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Galilean Transformations and Relativistic Physiology

  1. Dec 31, 2009 #1
    Hey, I have two separate questions:

    1) If one is moving in a car and throws a ball straight up, say out the sun roof, the ball will have zero velocity relative to an observer in the car. Conversely, it will have the velocity of the car to a stationary observer. How does one account for drag forces in this situation? Would the drag force be relativistic and if so, does the fact that the observer in the car sees the ball with zero velocity have significance?

    2) I'm guessing there haven't been any experimental data on the subject, but is there any conjecture on the possible effects of relativistic velocities on human physiology? Just curious.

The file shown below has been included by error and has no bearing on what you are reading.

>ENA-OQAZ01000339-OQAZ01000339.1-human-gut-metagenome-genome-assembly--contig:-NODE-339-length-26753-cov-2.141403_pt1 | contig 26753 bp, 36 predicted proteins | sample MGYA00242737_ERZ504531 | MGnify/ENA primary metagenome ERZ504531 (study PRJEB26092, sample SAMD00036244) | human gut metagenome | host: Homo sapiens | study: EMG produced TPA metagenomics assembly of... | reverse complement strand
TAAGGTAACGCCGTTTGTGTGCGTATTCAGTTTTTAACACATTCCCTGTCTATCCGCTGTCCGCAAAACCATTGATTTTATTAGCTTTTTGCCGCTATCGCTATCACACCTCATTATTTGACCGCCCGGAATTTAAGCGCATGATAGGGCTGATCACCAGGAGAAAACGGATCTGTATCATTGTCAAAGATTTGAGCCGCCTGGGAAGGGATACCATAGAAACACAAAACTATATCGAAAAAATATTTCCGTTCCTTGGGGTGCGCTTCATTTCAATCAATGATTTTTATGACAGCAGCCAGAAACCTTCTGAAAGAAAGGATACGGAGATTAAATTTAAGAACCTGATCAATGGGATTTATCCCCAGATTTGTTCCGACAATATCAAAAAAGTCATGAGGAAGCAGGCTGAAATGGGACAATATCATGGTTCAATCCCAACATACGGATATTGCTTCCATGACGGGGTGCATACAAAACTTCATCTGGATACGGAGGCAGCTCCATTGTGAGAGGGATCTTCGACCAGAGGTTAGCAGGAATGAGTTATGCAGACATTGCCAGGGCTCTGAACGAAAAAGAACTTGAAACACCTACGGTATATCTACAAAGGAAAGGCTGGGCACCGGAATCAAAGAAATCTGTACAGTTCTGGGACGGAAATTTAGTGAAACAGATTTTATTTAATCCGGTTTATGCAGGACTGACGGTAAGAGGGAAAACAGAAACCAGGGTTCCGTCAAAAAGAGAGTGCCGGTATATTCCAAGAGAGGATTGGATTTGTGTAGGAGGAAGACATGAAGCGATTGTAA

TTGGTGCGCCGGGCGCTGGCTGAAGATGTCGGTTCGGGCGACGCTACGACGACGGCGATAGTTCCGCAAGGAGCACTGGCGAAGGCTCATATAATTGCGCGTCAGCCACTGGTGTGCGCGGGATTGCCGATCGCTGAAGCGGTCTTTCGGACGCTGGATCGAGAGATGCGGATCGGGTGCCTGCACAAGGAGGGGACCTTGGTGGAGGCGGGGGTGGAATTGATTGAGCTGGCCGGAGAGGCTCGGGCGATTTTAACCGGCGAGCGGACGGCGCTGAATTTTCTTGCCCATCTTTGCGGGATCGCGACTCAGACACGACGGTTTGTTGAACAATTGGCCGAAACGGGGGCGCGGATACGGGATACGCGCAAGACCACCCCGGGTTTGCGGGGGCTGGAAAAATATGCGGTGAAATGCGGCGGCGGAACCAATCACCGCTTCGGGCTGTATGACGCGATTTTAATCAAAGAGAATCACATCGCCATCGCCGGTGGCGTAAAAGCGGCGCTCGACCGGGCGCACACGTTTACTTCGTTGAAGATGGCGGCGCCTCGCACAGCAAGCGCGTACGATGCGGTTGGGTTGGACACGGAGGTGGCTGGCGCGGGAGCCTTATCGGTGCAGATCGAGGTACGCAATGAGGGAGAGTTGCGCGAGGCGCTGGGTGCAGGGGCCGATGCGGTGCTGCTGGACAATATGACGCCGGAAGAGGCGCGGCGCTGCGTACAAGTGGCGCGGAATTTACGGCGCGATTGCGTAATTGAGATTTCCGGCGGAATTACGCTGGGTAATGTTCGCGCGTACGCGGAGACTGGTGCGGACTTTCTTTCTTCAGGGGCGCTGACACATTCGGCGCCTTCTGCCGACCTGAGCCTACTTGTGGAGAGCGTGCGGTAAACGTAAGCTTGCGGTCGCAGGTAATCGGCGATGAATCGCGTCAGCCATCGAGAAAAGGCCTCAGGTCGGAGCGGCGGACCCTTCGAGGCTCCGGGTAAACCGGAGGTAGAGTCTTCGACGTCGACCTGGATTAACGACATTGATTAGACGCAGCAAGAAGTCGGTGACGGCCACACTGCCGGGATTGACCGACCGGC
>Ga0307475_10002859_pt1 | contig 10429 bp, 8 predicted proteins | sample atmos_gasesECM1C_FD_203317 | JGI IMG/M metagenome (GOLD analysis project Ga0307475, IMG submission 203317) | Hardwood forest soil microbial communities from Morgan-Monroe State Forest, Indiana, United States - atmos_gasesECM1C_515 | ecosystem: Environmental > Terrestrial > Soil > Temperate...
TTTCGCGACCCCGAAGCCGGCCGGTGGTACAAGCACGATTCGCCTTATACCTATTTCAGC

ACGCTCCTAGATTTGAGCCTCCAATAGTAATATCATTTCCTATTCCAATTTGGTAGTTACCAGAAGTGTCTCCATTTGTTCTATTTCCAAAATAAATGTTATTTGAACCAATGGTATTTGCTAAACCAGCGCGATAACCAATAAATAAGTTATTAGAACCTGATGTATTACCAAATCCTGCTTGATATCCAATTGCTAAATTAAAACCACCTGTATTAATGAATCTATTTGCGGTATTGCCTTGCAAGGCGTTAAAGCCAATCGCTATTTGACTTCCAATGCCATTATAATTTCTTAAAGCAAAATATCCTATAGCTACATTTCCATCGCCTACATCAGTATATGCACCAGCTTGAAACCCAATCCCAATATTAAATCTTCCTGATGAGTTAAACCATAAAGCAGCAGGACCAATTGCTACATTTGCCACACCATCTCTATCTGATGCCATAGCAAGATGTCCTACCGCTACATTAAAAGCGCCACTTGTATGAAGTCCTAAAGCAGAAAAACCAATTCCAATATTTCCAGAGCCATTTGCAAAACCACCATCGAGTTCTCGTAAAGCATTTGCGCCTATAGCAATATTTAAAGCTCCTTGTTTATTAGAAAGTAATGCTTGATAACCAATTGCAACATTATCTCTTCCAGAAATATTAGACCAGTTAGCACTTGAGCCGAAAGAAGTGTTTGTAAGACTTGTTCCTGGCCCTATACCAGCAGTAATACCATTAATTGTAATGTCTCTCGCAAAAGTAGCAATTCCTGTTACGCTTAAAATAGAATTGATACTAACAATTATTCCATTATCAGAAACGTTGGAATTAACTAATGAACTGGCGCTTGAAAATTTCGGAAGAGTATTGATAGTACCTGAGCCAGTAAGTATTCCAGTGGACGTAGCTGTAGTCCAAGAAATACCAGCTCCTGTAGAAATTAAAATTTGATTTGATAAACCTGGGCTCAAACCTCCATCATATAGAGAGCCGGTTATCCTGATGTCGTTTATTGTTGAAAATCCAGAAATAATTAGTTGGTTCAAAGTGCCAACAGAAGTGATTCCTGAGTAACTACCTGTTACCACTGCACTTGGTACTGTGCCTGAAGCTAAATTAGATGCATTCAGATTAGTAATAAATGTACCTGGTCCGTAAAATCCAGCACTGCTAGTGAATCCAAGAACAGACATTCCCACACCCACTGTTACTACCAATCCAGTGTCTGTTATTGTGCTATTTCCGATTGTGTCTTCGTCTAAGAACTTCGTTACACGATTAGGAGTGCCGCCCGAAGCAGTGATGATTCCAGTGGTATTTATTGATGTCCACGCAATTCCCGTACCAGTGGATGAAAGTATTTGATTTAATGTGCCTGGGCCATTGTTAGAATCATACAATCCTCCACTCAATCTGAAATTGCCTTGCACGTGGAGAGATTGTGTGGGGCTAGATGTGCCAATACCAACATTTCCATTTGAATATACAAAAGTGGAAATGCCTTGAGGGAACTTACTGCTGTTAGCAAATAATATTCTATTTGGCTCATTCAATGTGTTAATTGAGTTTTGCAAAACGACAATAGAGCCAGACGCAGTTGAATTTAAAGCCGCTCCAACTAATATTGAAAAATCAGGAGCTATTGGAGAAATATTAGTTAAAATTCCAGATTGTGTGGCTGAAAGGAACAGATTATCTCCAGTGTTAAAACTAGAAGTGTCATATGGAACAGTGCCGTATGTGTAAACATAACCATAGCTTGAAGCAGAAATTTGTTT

2. jcsd
  3. Dec 31, 2009 #2

    HallsofIvy

    User Avatar
    Staff Emeritus
    Science Advisor

    If you are admitting drag, then the first part is no longer true. The ball will NOT have zero (horizontal) velocity any more. The observer in the car will see the ball moving backward and the stationary observer will see the ball moving forward but not as fast as the car.

    Think about the word "relative". Velocity of any kind can have NO effect on human physiology because the person is not moving relative to himself. If a person is moving at a large fraction of c, relative to an observer, then the observer will see him "compressed" but that is not a "physiological" change. The person himself would see and feel no difference- to him it is the other person who is moving.
     
  4. Dec 31, 2009 #3

    Dale

    Staff: Mentor

    The air simply has a non-zero velocity that causes drag on the ball which is initially at rest. That is essentially how a wind tunnel works.
     
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